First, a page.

Propaganda faces off with images from photojournalists and artists at an exhibition depicting life in North Korea at Columbia College Chicago’s Museum of Contemporary Photography.
For the most part, North Korea remains a mystery save for an odd array of propaganda photos. The highly-isolated country is sometimes referred to as the “Hermit Kingdom,” so any glimpse of what life is like for its citizens is irresistibly intriguing.
“North Korean Perspectives“ juxtaposes official imagery from the country’s press agency, KCNA, with artwork created using these images, and with less-staged photo ops from international photojournalists. The exhibition invites viewers to form their own opinions about the country, after viewing the official and unofficial versions.
“I do not think one could hope to show a reality of any place, least of all through photography,” the exhibition’s curator, Marc Prüst, told the Huffington Post. “But photographs can show a version of the truth, an opinion, a point of view.”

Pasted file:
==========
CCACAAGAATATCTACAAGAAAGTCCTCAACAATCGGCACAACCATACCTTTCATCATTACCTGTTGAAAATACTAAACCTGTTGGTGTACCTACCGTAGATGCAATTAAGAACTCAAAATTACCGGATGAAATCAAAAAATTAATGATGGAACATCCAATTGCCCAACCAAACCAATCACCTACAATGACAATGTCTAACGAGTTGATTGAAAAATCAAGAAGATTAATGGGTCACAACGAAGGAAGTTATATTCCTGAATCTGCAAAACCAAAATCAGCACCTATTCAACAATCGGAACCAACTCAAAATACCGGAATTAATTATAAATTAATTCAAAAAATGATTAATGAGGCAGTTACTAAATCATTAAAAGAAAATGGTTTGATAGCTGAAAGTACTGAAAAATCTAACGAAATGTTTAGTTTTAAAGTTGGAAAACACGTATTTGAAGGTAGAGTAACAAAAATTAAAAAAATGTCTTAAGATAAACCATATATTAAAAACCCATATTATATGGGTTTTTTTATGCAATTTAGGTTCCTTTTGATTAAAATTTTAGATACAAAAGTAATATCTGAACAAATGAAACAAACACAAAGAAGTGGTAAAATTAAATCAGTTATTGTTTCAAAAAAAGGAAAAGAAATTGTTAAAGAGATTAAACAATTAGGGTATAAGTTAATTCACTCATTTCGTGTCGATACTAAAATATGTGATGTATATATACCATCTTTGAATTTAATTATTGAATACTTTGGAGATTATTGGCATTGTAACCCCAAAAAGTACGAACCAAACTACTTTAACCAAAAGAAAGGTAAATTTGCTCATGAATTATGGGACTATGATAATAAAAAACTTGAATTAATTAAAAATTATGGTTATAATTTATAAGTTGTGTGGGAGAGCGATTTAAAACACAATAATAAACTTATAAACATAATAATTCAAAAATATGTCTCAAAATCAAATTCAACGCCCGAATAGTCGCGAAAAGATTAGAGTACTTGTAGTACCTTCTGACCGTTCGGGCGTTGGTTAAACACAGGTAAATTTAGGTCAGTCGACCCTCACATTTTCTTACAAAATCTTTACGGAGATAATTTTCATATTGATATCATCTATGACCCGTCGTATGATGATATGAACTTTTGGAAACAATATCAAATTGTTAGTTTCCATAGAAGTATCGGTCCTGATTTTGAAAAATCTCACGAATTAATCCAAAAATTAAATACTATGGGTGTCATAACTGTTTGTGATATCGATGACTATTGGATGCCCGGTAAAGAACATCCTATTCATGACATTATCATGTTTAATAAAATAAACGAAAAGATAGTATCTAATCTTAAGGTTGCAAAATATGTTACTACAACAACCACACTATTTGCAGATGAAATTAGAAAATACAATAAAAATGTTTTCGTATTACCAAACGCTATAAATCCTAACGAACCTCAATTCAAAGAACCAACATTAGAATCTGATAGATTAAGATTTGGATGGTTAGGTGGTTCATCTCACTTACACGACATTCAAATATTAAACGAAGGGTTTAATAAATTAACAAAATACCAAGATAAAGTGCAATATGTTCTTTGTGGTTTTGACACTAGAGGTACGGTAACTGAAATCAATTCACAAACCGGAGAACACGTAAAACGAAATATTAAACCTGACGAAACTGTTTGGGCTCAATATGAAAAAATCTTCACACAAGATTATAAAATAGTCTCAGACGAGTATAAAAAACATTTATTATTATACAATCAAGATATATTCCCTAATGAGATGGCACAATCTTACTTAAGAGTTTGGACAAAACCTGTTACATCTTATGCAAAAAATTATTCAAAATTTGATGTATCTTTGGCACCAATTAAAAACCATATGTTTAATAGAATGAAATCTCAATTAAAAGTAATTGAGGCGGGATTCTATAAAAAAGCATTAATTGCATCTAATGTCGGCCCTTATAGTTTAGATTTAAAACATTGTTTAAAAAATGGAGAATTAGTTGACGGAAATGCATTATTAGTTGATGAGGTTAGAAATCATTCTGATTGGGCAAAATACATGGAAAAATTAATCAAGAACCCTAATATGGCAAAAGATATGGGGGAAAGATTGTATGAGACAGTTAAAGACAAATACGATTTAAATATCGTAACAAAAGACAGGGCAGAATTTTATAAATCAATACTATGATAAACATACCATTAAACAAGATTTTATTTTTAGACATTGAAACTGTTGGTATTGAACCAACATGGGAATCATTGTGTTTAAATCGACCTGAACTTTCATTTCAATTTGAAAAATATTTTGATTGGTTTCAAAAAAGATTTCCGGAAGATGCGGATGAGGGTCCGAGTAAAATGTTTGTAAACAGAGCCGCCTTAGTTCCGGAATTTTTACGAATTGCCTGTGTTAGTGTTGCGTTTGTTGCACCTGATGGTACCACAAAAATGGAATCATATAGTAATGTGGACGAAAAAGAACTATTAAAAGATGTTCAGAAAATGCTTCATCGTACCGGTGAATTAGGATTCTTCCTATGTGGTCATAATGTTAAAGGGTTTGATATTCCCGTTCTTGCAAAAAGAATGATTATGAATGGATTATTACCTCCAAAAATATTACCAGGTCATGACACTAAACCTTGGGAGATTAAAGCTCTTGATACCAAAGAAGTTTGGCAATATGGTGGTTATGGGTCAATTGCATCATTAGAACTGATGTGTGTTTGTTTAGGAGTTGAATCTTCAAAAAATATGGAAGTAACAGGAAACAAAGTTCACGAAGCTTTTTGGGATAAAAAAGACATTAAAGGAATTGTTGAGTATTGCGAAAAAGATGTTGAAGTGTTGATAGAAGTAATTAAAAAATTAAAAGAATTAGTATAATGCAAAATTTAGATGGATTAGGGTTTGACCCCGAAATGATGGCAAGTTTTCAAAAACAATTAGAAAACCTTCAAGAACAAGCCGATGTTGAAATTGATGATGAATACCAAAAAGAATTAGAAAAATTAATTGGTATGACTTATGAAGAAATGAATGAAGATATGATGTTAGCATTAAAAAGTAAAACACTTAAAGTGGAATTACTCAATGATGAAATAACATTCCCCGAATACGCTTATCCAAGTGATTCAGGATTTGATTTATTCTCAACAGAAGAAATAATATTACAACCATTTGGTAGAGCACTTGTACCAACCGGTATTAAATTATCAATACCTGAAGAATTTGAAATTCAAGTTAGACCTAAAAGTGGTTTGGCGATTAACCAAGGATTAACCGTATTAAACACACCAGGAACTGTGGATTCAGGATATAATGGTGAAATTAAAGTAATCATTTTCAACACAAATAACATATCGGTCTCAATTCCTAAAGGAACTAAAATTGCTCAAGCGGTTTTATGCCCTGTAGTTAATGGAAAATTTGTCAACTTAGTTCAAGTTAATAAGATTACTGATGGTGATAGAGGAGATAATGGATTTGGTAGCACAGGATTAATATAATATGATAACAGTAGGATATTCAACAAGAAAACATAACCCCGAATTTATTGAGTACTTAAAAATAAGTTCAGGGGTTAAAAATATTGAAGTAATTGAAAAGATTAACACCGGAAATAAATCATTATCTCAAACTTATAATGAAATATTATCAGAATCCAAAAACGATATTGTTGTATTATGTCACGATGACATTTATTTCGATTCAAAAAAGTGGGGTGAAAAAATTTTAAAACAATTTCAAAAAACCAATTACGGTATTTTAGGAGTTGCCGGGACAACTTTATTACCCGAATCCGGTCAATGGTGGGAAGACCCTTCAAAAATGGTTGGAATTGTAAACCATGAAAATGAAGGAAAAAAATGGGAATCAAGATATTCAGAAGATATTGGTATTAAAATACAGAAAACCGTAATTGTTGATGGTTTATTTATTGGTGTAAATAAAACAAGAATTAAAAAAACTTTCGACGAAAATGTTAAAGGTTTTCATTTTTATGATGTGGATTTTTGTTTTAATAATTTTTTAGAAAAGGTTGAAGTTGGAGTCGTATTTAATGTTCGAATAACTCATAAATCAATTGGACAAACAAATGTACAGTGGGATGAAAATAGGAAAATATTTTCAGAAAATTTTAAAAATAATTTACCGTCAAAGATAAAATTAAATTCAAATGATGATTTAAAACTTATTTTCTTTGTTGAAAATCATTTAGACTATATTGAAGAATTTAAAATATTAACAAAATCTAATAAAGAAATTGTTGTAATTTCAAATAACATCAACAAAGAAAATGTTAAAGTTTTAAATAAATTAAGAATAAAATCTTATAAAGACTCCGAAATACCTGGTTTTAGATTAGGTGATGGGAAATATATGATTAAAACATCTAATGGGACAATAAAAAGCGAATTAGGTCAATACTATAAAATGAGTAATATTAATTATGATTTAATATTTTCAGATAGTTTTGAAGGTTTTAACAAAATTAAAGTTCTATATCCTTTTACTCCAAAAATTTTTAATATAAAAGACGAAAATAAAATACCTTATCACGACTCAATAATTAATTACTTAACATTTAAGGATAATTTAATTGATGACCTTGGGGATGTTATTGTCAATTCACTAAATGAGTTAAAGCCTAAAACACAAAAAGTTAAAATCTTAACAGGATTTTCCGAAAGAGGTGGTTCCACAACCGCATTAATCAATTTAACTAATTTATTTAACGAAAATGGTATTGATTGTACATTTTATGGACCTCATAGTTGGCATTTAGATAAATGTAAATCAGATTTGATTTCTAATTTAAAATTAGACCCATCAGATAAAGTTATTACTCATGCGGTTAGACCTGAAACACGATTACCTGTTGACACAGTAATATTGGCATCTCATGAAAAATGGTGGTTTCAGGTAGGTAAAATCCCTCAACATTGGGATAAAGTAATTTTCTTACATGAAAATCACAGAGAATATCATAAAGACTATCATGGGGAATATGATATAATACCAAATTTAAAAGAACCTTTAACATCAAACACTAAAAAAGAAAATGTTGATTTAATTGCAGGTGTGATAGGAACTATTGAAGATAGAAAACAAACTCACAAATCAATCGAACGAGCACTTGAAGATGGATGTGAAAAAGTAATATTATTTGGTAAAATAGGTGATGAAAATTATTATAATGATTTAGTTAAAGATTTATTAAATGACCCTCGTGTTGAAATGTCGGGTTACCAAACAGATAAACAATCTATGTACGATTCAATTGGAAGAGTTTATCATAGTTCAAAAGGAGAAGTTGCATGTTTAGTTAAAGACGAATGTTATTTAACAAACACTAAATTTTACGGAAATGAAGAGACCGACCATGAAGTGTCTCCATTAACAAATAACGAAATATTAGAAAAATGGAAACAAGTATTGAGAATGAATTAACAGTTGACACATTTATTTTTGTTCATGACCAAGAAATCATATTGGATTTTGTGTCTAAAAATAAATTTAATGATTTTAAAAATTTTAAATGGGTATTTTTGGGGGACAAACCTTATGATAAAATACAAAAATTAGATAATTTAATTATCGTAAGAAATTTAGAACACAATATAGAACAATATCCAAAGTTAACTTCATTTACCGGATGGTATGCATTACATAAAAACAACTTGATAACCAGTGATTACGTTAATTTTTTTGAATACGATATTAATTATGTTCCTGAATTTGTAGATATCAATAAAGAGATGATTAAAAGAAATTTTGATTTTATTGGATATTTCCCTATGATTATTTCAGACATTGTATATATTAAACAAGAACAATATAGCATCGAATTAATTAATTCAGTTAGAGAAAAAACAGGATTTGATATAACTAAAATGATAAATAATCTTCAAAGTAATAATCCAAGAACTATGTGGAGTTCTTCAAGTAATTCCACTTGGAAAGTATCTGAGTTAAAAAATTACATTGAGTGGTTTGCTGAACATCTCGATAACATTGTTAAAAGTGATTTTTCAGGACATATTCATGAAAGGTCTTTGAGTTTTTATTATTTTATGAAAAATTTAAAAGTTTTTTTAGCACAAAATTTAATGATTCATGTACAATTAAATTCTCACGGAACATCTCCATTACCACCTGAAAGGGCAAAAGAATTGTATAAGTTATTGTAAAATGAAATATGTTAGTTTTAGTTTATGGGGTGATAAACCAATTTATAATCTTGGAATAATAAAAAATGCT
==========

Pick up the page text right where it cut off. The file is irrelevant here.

Despite the efforts of North Korea’s ruler, Kim Jong-un, to keep tight control over his country, less-than-flattering portrayals have cropped up in recent months.
This past spring, photojournalist Nick Danziger presented a rare selection of photos of daily life in the communist nation at a British Council exhibition.
“North Korean Perspectives” is on view at the Museum of Contemporary Photography at Columbia College Chicago, July 23–October 4, 2015.
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